The Incarnation as Condemnation in Lars von Trier’s Dogville

By The Very Reverend Archimandrite John Panteleimon Manoussakis

Lars von Trier’s Dogville offers us an alternative interpretation to the mystery of the incarnation than what Christianity has traditionally come to understand in Christ’s humanization. Instead of the possibility of salvation, Dogville suggests Christ’s incarnation as the possibility of a universal condemnation. The story of God-becoming-man remains more or less the same; yet the conclusion reached is radically different. It is for this reason that we could say, without any exaggeration, that Dogville’s revision of the Gospel, by turning the “good news” of Christianity into a message of destruction, constitutes a masterful and perhaps the most serious threat articulated against Christianity up to today—all the more so, since it does so by following, as faithfully as possible, the main theological tenets of the incarnation.

Dogville seems to be a witty anagram for “Godville”—the village of God. The fact, however, that the letters are put in reverse order might also indicate a God-less town. The only church in Dogville, a mission house, has never had a priest or a service. As Tom Edison Jr. says, “we can be spiritual without singing or reading from the Bible.” In fact, the Mission House serves only as the location of his morally edifying lectures. If there is any religion in Dogville, that is only a religion “within the limits of reason alone.” Dogville, nevertheless, could also allude to “Moses,” the dog in Dogville, the only creature that survives the town’s utter destruction; perhaps further evidence that religion here is limited only to the form of the moral imperative as in the Mosaic law. At the end of the film, Grace’s father refers to the inhabitants of Dogville as “dogs” that “lick their own vomit” (alluding to 2 Peter 2:22). The device employed by the director, such that in Dogville everything and everyone is always visible, since the walls of the houses and quite everything else is, in the eyes of the viewer, transparent, suggests a point of view that could be afforded only by God. The people of the village make a living by gathering and selling apples. The allusion here seems to be to the apple in the Garden of Eden—Dogville is an Edenic, post-lapsarian, town: living on temptation and living out temptation.

In that village, Grace appears as if she had fallen from heavens. The narrator says that Grace has come to Dogville as “a generous gift”—in fact, her name, Grace, means a gift (in theological language, grace is given as God’s gift). Upon her mysterious arrival, she is recognized only by Moses, whose bark indicated that he was “face to face with a force to be taken seriously.” The first thing that Grace does upon her arrival is to steal Moses’ bone, a suggestion, perhaps, of how the coming of grace signaled the passing of the Mosaic law. Grace herself says that she has “no family, only a father.” A father, she adds, whose face she has seen. She is the only one who has seen her Father’s face. Grace leaves the “city” where she was with her Father, and she comes to Dogville only to be treated as a slave. In the language of the Scripture: “being in very nature God, did not consider equality with God something to be grasped, but made himself nothing, taking the very nature of a servant, being made in human likeness. And being found in appearance as a man, he humbled himself and became obedient to death—even death on a cross!” (Phil. 2:6-8). The music more closely associated with Grace’s arrival—as well as a sequence of other important moments in Grace’s life in Dogville—is always the same: the opening phrase from Pergolesi’s Stabat Mater and Vivaldi’s setting of Psalm 127 (Nisi Dominus). Both pieces betrayed the unmistakably religious, even liturgical, overtones that underlie the narration of Grace’s passion-story, namely the exploitation and abuse she suffered at the hands of the “good people” of Dogville.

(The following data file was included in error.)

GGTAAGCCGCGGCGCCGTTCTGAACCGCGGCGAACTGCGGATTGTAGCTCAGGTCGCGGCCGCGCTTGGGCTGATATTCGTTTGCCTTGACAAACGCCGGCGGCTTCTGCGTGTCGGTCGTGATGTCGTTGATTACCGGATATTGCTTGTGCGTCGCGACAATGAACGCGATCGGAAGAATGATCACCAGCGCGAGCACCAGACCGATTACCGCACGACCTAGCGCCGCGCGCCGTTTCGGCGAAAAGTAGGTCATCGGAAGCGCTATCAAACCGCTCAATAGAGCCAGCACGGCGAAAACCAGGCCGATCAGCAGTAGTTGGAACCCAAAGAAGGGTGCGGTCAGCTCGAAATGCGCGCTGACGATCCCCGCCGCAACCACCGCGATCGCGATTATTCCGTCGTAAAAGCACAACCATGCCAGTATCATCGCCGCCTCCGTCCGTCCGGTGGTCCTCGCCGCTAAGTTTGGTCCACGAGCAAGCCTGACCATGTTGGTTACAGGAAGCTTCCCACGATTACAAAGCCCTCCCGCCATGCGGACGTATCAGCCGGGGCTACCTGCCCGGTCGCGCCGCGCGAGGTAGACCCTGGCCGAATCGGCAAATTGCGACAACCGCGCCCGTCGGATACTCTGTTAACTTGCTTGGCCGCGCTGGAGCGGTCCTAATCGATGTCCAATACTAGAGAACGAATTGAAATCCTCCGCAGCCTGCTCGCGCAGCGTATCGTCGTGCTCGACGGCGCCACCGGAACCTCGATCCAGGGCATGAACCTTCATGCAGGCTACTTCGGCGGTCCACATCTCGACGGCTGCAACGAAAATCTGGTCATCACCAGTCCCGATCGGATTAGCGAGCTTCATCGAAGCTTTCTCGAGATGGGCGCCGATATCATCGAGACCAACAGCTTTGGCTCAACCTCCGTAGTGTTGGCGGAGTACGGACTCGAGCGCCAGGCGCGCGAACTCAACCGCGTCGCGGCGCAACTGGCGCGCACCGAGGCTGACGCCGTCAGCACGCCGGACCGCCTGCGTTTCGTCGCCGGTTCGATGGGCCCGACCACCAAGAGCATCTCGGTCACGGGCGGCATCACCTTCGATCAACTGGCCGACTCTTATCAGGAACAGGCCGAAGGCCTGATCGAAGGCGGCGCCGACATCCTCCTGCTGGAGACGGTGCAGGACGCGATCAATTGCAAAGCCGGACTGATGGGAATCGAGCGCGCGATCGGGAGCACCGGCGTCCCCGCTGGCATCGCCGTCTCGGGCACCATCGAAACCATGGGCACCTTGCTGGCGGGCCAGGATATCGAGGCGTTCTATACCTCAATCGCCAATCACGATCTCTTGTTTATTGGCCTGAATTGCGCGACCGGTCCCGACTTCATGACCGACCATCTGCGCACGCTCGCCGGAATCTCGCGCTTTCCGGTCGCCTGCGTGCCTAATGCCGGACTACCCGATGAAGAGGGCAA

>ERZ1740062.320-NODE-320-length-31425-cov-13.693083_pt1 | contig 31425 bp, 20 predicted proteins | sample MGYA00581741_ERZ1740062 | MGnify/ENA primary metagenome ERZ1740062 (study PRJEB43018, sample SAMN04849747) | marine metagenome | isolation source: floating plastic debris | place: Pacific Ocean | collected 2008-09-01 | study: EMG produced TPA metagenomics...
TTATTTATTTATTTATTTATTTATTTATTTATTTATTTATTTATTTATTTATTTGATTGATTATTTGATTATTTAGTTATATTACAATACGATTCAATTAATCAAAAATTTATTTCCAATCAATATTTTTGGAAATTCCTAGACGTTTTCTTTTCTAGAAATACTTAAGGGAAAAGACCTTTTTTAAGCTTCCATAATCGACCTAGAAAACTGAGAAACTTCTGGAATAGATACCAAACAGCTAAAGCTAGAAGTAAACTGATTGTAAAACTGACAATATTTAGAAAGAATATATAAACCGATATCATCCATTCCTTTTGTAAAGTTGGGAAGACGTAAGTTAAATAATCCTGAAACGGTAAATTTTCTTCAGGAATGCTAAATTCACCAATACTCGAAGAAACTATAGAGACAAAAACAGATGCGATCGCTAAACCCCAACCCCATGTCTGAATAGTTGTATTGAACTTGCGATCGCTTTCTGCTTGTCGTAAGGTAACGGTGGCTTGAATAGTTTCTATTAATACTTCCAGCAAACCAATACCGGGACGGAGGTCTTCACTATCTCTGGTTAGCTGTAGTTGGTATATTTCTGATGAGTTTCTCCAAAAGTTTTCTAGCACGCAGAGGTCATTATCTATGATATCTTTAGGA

The first person that Grace meets in Dogville is Tom Edison Jr. His name of course is suggestive. He becomes Grace’s supporter, advocate, and liaison with the village. Tom sees Grace’s arrival as a unique opportunity for a pedagogical “illustration” for Dogville’s need to learn how to receive and to accept. Tom Edison is something of a moral teacher for the town, a writer who never wrote anything except “great and small?” He is, in other words, a thinker who did not go further than the paradox and, therefore, unable, as we shall see, to understand the paradox that Grace is. His first words in the film are about what is “useful.” We hear him speaking in a series of clichés (e.g., “it is the soil that gave us all life”) that suggest a thought constrained by naturalism. But above all, he is a rationalist. He reasons about everything to the point that he is unable to act, like Hamlet in Shakespeare’s play, even when a course of action becomes urgent and necessary. He is in love with Grace, if, indeed, he is capable of loving, yet he is unable to let Grace know of his feelings. In fact, the storyline of Dogville suggests that he is unable to love Grace (the particular person), for he values too much the universal, his own ideas. He watches silently as Grace is abused by each and every of his fellow citizens, unable to act, since he can only think. The only action he finally undertakes, as soon as he realizes that Grace poses a danger for his “moral mission” and “career” as a writer and thinker, is to betray Grace.

It is him who also comes up with the idea of Grace making her “gifts” available to the families of Dogville as a way of assimilating Grace in the everyday life of Dogville. So, Grace—according to Tom’s plan—begins working for one hour for each of the eight families that live in Dogville. That amounts to a regular eight-hour workload per day. It is ironic, however, that Grace should perform chores that the people of Dogville, as they admit, don’t “need.” In return, Grace is to receive wages—thereby, inscribing the gratuitous “grace” of Grace into an economy that turns gifts freely given into products or services. It is the law of the marketplace that prevails here: a quid pro quo. At the end, her presence in Dogville becomes “more costly,” as Tom Edison puts it, speaking “from a business perspective” and, therefore, she has to work twice as much earning half the pay. Grace becomes the eyes to the blind man in the village, the leg to the crippled, and an extra pair of hands for everyone.